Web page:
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Rawal (also spelled Raval) or Raol originally is a (regional) variation -like Rawat- of the Hindi princely ruler title Ra(d)ja(h) (literally "king"[1]) used in some princely states in Rajputana and Western India (notably Gujarat), and is now also used as a caste designation or surname by several communities in Southern Asia. Rawal caste is mentioned at 50th number in the scheduled caste list of Rajasthan.

Princely titles[edit]

The sovereign king of Jumla Kingdom and founder of the Kallala dynasty, Balirāja took the royal title of Rāulā.[2]

Notable (but non-salute) states using this title for their ruling prince were, both under the colonial Mahi Kantha Agency (in the third -high- of seven classes of states) and in present Gujarat:


The title Maharawal ("Great Rawal") derives from the Sanskrit Maharajakula, and was used by the Guhila rulers in the 13th century;[3] this 'Western' equivalent of the higher (gradually deflated) Hindi title Maharaja (literally 'great king') was notably used by three salute states in Rajputana (presently in Rajasthan), all entitled to a (high-ranking) Hereditary gun salute of 15-guns :

and one in Gujarat, entitled to a (rather low-ranking) Hereditary salute of 9-guns (11-guns personal) :

As a surname[edit]

As a surname, "Rawal" is found among multiple communities in India and Nepal:

Individuals named Rawal or Raval[edit]

People with the title or surname Rawal include (in alphabetical order):

Other uses[edit]

Groups of people



  1. ^ Lindsey Harlan (1992). Religion and Rajput Women: The Ethic of Protection in Contemporary Narratives. University of California Press. p. 28. ISBN 978-0-520-07339-5.
  2. ^ Surya Mani Adhikary (1997). The Khaśa kingdom: a trans-Himalayan empire of the middle age. Nirala. ISBN 978-81-85693-50-7.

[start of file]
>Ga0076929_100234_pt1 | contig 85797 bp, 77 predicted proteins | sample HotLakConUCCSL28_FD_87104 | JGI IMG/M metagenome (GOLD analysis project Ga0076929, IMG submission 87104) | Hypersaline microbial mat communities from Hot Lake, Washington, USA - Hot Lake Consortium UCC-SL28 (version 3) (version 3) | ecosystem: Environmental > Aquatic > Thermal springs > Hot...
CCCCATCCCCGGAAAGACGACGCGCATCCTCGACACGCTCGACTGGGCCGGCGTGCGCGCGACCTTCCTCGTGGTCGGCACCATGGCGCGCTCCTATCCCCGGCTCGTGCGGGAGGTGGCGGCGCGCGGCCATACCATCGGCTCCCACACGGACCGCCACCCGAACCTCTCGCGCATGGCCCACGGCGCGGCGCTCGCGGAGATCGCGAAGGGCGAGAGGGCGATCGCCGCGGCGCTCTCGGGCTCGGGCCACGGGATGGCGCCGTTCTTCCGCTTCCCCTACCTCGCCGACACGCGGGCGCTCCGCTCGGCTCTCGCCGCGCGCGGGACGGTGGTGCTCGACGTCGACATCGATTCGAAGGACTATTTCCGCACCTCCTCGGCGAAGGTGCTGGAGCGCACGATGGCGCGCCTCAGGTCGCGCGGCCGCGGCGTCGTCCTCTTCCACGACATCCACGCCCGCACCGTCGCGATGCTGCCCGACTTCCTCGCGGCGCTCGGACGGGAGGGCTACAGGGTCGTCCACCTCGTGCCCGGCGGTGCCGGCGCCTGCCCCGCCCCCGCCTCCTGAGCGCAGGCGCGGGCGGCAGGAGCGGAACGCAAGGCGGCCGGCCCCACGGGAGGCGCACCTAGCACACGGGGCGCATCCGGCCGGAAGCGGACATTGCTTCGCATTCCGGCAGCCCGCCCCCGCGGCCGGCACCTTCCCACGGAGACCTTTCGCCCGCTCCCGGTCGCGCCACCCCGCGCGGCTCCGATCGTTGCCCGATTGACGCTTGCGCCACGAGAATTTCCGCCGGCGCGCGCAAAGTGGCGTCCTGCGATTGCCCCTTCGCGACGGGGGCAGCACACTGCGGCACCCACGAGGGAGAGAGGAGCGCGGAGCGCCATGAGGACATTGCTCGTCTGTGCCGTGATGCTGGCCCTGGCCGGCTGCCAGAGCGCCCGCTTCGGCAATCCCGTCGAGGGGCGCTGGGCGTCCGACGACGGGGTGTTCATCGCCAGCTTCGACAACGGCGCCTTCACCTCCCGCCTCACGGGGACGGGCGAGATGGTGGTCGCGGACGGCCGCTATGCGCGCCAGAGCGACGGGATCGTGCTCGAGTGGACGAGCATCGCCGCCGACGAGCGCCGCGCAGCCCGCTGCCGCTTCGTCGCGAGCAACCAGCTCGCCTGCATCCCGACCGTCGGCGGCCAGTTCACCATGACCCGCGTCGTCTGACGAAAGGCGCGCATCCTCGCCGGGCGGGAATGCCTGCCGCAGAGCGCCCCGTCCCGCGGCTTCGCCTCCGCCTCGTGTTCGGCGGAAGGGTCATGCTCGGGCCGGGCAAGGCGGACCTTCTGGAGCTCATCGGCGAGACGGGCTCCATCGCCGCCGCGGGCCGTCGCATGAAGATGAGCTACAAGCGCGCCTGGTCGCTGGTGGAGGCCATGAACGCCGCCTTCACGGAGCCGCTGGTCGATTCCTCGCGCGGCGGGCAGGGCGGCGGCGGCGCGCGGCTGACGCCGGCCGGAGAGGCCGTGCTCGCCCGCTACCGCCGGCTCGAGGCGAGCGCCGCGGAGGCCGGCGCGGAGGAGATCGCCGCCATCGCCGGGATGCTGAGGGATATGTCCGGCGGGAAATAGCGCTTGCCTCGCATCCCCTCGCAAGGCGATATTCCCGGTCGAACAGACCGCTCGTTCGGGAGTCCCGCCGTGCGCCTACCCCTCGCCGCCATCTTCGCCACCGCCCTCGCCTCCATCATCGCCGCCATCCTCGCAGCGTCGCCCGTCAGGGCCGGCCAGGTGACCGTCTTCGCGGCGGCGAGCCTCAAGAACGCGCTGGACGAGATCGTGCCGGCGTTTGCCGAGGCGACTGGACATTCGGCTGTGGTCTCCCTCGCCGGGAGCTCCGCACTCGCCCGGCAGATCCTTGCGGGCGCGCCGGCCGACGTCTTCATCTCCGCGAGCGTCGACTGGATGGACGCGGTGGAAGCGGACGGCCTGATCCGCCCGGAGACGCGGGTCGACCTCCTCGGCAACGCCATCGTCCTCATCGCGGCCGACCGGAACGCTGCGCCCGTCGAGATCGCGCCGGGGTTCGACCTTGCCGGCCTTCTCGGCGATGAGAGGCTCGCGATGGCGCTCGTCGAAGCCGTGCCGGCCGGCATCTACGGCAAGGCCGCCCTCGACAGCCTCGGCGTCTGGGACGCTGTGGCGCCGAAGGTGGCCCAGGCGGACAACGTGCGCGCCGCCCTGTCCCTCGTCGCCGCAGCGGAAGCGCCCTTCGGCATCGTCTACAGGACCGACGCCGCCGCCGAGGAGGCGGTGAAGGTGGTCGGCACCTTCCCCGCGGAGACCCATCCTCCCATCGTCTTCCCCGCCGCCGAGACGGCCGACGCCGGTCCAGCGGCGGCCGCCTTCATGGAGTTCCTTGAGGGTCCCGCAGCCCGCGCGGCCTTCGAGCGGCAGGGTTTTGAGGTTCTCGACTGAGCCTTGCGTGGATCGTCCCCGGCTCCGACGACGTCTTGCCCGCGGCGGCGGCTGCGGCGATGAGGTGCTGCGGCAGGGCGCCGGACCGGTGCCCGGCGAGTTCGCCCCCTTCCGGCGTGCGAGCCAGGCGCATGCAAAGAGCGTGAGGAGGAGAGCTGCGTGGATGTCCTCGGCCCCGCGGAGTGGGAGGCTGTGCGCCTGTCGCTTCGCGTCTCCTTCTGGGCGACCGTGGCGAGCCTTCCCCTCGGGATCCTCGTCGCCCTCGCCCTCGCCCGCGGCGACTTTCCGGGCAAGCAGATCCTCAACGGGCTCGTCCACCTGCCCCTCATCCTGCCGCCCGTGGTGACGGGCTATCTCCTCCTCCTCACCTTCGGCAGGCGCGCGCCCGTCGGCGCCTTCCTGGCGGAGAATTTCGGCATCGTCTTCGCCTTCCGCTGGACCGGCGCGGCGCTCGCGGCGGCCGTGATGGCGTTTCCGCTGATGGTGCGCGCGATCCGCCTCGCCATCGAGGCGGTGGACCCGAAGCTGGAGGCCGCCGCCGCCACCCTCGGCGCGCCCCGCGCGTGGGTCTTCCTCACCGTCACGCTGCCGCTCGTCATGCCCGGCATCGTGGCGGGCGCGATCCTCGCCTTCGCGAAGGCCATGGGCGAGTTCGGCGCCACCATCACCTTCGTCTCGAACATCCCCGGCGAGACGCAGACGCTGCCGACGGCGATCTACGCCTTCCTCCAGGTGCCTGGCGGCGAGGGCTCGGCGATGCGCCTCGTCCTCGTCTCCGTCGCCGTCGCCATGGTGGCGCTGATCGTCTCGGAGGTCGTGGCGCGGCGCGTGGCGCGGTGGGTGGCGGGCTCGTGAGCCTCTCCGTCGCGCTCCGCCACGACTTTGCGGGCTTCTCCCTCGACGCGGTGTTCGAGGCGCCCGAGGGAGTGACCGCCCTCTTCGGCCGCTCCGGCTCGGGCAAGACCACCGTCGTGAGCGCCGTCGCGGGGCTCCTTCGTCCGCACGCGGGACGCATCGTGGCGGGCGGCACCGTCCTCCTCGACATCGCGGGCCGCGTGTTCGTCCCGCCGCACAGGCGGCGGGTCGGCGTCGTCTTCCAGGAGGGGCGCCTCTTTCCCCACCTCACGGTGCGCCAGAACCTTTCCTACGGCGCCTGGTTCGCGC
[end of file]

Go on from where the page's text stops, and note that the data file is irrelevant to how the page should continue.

3. ^ Kalyan Kumar Ganguli (1983). Cultural History Of Rajasthan. Sundeep Prakashan. p. 120. OCLC 461886025. ...the ruling prince Ratna Simha is found to have been qualified in his inscription as a Maharajakula coloqualised as Maharawal.
  4. ^ a b A. N. Bharadwaj (1994). History and culture of Himalayan Gujjars. Jay Kay Book House.
  5. ^ S. R. Maitra (1998). K. S. Singh (ed.). People of India: Rajasthan. Popular Prakashan. pp. 811–814. ISBN 978-81-7154-769-2.
  6. ^ James G. Lochtefeld (2002). The Illustrated Encyclopedia of Hinduism: A-M; the Rosen Publishing Group. p. 78. ISBN 978-0-8239-3179-8.
  7. ^ J. P. Singh Rana (1997). Himalayan Heritage. M.D. Publications Pvt. Ltd. p. 8. ISBN 978-81-7533-026-9.
  8. ^ Gopal Krishna (2003). K. S. Singh (ed.). People of India: Gujarat. XXII. Popular Prakashan. pp. 1194–1197. ISBN 978-81-7991-106-8.
  9. ^ S. P. Agrawal; J. C. Aggarwal (1991). Educational and Social Uplift of Backward Classes: At what Cost and How? : Mandal Commission and After. Concept Publishing Company. p. 227. ISBN 978-81-7022-339-9.
  10. ^ T. N. Madan (1 July 1995). Muslim communities of South Asia: culture, society, and power. Manohar in association with the Book Review Literary Trust. p. 132. ISBN 978-81-7304-090-0.
  11. ^ The Ranking of Brotherhoods: The Dialectics of Muslim Caste among Oversees Pakistanis by Pnina Werbner pages 103 to 145 in Muslim Communities of South Asia by T N Madam Manohar publications 1995 page 127
  12. ^ https://books.google.com.np/books?id=YnEdAAAAMAAJ&q=rawal+surname+chhetri&dq=rawal+surname+chhetri&hl=en&sa=X&ved=0ahUKEwjz9K31pbjXAhULvY8KHTDuDNQQ6AEIJDAC

External links[edit]